Long understood as forming a third and growing market in self-publishing, German-language indie authors again will find programming at Frankfurt Book Fair in October, and were highlighted in author Kathrin Passig's keynote comments at Klopotek's Publishers' Forum in April. Munich's Selfpublishersbibel.de editor and journalist Matthias Matting has made a third annual survey of German-language indies. In highlighting some of the results for us, Matting says he sees a maturing community. In 2013, 28 percent of the responding authors said they'd been self-publishing for less than six months. This year, only 16 percent said that. Are they adamantly opposed to traditional publishing? "Eighty percent tell us, 'Yes, under the right conditions,' they would be interested in traditional publishing." And Matting says "right conditions" means access to physical bookstores. -- Porter Anderson
How do German authors see their chances in self publishing?
And did their mindset change with all the new tools and developments?
In June, Selfpublisherbibel.de again presented a large catalogue of 50 questions to authors in German speaking countries. 906 participants made the effort and invested at least half-an-hour in responding.
As the third edition of the survey, this round is interesting not only for its new answers but also for comparisons to earlier answers that show how things may have changed since 2012. (We have kept about two-thirds of the questions in each survey.)
There is one general trend — more and more professionalism.
Fifteen percent of respondents said they have published more than 10 books.
While the median income from books has improved from around €300 in 2013 to €500 in 2015, about eight percent of the authors said they are earning more than €2000 per month from their books.
Four of 10 writers (median age: 47, the majority is female) have been working without a publisher for more than two years.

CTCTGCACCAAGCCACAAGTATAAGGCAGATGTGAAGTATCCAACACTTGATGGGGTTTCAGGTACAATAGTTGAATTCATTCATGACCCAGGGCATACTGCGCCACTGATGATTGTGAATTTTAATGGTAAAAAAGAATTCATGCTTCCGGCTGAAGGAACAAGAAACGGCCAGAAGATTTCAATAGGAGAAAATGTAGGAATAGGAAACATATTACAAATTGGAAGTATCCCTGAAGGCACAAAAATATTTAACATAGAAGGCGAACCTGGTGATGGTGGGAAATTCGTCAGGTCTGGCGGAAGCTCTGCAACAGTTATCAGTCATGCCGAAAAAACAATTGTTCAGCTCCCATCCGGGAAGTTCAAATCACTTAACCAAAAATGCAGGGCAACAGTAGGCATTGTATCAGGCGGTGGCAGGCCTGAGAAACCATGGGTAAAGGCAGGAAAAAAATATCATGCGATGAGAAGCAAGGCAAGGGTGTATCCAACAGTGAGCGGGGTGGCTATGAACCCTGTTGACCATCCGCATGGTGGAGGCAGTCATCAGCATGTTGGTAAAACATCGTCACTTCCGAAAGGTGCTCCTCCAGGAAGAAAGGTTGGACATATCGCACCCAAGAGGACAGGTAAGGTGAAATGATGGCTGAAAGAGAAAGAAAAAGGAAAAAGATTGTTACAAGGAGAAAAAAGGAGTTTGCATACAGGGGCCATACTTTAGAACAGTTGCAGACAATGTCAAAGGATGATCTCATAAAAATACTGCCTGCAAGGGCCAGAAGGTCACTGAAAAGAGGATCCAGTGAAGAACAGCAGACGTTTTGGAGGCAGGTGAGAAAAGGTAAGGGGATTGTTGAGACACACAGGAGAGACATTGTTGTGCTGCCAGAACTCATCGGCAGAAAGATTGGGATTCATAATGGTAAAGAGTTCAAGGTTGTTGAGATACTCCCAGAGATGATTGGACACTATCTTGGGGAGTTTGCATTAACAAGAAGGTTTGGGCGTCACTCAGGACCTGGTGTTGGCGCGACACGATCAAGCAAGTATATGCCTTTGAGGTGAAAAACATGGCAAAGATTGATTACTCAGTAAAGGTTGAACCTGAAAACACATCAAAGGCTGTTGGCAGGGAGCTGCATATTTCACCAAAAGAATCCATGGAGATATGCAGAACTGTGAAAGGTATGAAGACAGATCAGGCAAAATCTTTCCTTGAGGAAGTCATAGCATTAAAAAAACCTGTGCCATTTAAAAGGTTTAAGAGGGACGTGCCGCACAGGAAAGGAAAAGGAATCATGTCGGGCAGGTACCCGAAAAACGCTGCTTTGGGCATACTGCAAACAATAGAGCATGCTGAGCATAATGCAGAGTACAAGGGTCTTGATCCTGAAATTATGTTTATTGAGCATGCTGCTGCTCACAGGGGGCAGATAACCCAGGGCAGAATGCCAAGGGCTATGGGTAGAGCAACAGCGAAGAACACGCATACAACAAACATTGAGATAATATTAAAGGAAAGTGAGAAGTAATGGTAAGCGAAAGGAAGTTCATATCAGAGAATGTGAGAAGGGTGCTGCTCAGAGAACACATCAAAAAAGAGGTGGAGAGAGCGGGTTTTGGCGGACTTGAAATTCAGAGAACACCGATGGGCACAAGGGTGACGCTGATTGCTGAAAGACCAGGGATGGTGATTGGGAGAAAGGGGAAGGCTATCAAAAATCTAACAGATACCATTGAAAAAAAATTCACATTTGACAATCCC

Those who are paying third-party services to help with editing, cover design, and so on, pay around €464 per book, while in 2014 it was €216.
The number of authors who tell us they never went the traditional way grows year on year.
In 2015, we see it reaching 60 percent.
But respondents say this is not because they dislike traditional publishing. Only one of 20 says she or he would never go to a publisher, while 80 percent tell us, "Yes, under the right conditions," they would be interested in traditional publishing.
What are those conditions? Interestingly, it is not, at least not mainly, the money. Authors like self-publishing because of the control and creative freedom they keep during the whole process.
On the other hand, what they do like from publishing houses is the option to sell in traditional bookstores.
With roughly a 10-percent ebook market share, print obviously still has much more traction in Germany.
If a publisher gets a book onto these shelves, as Piper Verlag did in the spring with the self-published hit Honigtod by Hanni Münzer — which made it to the No. 10 spot on the SPIEGEL bestseller list — authors are more than happy to go with them.
For ebooks in general, the German market is shared between Amazon and Tolino (each having around 45 percent), with the rest going to Apple etc.
For self publishers however, things look different. For most of them, Amazon is way ahead of Tolino.
That , of course, has something to do with the fact that Tolino only started its self-publishing platform in late April.
Approximately one-third of our surveyed authors say they are using Kindle Direct Publishing (KDP) Select, Amazon's programme, which requires exclusivity.
Amazon invests in it with their "All-Star" programme, in which the 150 bestselling Select authors are paid extra.
Flat-rate ebook subscription programmes currently are mostly ignored by these authors.
Concerning ebook prices, there is a trend to start higher.
Sixty-one percent of our respondents report that they are setting prices above €2.99, while only five percent go for 99 cents.
In general, the surveyed authors tell us they're pretty optimistic – more than half say they assume that it will get better or much better in the future while less than five percent see their own position worsening as time goes on.
Main image - iStockphoto: 4maksym
Charts provided by Selfpublisherbibel.de
Matthias Matting will be a speaker on the 1st of October in the Novelists Inc. First Word programme on international issues for authors at St. Pete Beach, Florida.